Tips for creating spalted maple

      Creating spalted lumber by creating the correct conditions. January 4, 2001

Question
Is there a way of making spalted hard maple? I have a log with big hunters spikes in it (never had any luck getting them out) and it is probably well stained by now. If I could get it to spalt, I could chainsaw it into chunks for wood turners.

Forum Responses
Find a cool shaded spot and let it sit on the ground. Cover it with sawdust and keep it moist (not too wet). I can't tell you how long it will take. It will only spalt at temperatures from 60-90 degrees. Itís tricky to catch it just right before it rots. I haven't tried to do it on purpose, but get a lot by accident. Check it after about 3 months.



A wood turner I know leaves chunks of maple strewn around his yard in order to get them to spalt. He checks them every so often, and when the spalting reaches a stage he likes, he turns the piece and applies the finish.

I found some nice spalted maple at a friend's house, grabbed a few chunks, and 2 months later I went back to get some more--all of the remaining log had rotted. There is a very fine line between great spalting and rotten wood.



From Gene Wengert, forum technical advisor:
The previous comments are indeed very accurate. Spalting is the result of activity by the white rot fungi. (Shitakii is one white rot fungus, so think twice about how delicious these mushrooms are on your next piece of steak!) You want the fungi to begin their activity, but not get too far advanced. We can stop their activity by drying the wood or by heating it above 130 F. We can encourage their activity by keeping the wood warm and fairly wet (but not too wet).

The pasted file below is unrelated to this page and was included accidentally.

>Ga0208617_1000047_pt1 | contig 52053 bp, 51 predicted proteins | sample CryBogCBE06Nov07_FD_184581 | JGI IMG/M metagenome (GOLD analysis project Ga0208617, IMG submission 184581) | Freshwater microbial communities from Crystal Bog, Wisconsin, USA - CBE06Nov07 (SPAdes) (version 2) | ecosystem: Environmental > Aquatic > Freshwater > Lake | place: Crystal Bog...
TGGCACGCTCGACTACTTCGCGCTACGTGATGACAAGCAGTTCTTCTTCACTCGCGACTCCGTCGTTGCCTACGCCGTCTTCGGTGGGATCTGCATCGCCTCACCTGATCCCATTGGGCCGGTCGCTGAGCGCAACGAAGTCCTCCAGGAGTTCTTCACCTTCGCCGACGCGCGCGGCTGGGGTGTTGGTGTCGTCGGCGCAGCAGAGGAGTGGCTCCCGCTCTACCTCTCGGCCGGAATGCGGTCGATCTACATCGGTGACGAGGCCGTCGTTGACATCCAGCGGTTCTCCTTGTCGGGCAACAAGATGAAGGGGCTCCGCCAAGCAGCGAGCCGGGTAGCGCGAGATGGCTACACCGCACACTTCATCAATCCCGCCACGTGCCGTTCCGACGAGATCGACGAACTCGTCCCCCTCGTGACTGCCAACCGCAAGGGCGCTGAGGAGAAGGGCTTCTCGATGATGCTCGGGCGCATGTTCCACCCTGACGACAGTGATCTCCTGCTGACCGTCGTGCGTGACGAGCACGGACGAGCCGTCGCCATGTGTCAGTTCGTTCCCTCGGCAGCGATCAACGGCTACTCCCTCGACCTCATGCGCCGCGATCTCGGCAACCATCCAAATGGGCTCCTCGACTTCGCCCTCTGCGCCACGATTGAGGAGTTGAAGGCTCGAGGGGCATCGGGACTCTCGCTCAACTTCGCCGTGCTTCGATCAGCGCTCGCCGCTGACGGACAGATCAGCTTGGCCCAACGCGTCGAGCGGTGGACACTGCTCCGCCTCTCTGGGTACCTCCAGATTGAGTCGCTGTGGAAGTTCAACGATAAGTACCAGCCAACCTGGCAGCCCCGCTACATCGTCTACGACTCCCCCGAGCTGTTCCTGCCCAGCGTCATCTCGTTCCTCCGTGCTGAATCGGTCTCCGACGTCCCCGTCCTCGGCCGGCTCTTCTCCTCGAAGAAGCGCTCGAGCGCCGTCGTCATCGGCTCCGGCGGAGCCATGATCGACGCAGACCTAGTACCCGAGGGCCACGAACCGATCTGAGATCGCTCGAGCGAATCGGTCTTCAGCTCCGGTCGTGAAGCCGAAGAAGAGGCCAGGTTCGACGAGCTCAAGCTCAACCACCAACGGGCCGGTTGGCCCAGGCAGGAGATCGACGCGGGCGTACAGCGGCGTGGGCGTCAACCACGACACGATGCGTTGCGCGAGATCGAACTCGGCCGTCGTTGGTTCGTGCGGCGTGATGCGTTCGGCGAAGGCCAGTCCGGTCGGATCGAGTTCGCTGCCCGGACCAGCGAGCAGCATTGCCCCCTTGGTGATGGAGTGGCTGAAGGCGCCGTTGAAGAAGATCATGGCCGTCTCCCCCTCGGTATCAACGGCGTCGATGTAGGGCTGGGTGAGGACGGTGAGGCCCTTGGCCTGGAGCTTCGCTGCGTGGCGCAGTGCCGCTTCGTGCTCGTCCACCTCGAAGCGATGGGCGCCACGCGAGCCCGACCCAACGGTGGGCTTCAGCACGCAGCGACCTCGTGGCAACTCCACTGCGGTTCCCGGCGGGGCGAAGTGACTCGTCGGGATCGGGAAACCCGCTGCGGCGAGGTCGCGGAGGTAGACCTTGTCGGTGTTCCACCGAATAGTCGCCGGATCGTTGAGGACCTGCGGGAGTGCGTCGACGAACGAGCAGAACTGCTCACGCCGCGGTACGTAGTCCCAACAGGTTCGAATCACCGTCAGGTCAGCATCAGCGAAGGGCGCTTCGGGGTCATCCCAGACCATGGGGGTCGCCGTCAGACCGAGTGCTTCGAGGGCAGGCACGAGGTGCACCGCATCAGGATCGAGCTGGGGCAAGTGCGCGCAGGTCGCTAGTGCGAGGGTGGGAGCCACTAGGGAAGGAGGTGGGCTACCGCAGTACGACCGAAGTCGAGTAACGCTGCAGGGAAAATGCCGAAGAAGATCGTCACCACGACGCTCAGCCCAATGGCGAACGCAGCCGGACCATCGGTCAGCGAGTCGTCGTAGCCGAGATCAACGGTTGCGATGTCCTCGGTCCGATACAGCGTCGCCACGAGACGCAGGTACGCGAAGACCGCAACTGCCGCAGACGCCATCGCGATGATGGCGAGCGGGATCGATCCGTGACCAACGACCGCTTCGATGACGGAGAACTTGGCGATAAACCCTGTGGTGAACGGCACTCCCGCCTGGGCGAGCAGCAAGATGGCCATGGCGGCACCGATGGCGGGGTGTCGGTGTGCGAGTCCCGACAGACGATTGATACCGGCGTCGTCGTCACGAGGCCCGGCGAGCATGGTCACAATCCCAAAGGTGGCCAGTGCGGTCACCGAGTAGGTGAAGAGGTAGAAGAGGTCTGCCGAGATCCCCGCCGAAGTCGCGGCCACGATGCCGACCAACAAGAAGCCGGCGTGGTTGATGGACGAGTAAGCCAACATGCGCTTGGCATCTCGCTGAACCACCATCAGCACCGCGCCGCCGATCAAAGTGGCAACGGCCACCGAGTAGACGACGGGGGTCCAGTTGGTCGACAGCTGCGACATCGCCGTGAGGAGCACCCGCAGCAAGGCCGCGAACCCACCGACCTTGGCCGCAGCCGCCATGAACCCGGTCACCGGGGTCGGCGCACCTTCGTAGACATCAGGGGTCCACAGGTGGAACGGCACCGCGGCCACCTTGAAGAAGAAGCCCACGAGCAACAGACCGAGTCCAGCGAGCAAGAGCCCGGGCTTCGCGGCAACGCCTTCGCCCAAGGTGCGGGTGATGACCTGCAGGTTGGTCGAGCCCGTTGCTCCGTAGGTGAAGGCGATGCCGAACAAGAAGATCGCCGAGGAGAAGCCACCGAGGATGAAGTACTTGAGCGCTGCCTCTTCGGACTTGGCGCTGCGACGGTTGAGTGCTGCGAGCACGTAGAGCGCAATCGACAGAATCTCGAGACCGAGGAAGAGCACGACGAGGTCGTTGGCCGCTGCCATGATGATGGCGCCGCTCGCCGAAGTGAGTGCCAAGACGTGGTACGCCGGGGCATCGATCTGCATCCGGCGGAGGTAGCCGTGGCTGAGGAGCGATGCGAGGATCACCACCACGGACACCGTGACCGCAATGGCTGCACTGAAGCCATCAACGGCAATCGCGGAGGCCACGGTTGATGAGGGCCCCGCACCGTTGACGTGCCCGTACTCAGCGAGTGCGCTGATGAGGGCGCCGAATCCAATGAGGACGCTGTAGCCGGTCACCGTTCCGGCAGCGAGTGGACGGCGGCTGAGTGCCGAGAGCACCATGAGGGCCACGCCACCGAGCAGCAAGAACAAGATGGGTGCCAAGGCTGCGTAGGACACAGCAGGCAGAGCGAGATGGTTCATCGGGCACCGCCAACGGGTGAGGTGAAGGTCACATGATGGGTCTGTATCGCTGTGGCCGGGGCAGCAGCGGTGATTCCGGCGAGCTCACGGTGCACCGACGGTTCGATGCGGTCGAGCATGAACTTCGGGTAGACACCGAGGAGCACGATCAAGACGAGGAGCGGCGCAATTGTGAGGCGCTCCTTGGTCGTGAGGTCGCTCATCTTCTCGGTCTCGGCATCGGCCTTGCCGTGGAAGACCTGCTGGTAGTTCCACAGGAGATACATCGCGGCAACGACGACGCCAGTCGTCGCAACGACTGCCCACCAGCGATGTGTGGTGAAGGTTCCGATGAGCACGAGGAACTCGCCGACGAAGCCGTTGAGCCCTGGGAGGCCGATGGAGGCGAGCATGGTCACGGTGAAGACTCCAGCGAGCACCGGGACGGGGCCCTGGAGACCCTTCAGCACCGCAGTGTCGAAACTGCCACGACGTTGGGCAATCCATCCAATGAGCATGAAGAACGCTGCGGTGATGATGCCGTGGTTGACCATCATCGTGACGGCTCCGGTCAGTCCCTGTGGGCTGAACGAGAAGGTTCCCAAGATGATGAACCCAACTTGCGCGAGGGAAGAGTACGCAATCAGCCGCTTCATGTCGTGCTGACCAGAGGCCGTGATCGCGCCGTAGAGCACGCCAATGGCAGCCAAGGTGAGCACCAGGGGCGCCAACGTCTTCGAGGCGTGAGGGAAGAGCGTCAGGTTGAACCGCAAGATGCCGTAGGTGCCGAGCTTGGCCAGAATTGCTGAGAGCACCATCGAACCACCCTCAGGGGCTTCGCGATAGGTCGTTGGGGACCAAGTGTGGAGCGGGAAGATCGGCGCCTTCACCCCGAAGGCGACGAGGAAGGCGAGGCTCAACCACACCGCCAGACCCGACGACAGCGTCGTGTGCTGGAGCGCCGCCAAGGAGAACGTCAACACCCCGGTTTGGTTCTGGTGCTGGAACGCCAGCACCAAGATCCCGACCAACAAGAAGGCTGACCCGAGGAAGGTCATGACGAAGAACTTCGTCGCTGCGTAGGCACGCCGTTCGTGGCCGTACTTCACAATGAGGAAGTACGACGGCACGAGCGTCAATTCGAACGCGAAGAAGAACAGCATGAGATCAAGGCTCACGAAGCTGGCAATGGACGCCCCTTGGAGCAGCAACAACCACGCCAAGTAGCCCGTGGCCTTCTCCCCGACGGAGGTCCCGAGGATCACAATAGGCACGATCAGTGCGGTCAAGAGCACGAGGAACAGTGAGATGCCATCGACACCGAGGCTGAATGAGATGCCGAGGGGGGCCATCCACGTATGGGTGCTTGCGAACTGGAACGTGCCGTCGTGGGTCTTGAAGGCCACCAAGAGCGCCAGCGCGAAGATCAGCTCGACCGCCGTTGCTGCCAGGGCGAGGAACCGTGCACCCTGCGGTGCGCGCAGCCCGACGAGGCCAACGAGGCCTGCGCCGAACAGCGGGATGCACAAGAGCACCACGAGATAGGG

The comments below were added after this Forum discussion was archived as a Knowledge Base article (add your comment).

Comment from contributor A:
I've had some relative success at making spalted maple after reviewing some online articles and tips. I'm in Southwestern Ontario, Canada and this summer (09) has been less than ideal for the conditions required for spalted maple and less than typical for our summer temps. It was a very wet summer and well below average daily temps all year. We usually get mid 30's with high humidity levels but this year we've had three days in the 30's and most days were mid to low 20's, Celsius of course.

I took a piece of 8/4 silver maple, 20"x12", and on June 10 put the maple in my backyard under some very large pines. I laid a bed of wood chips from my dust collector system, watered them lightly from a watering can, laid the maple down and covered with the chips, again sprinkling them with water. The chips are black cherry, walnut and white oak. I never added another drop of water to heap all summer. I pulled them piece of maple out this week, on Sept 10 and let it air dry for five days as it was soaking wet. I brought it in and put it through the jointer and planer to check on the results.

I was quite pleased with what I found actually. There were no definitive black pencil line marks that were present on the edges but the entire piece was well colored with purples, yellows and greens. I think the piece was well on its way to becoming spalted but with the temps dipping to single digits at night and about 20 degrees Celsius during the day I figured the process was going to slow considerably.



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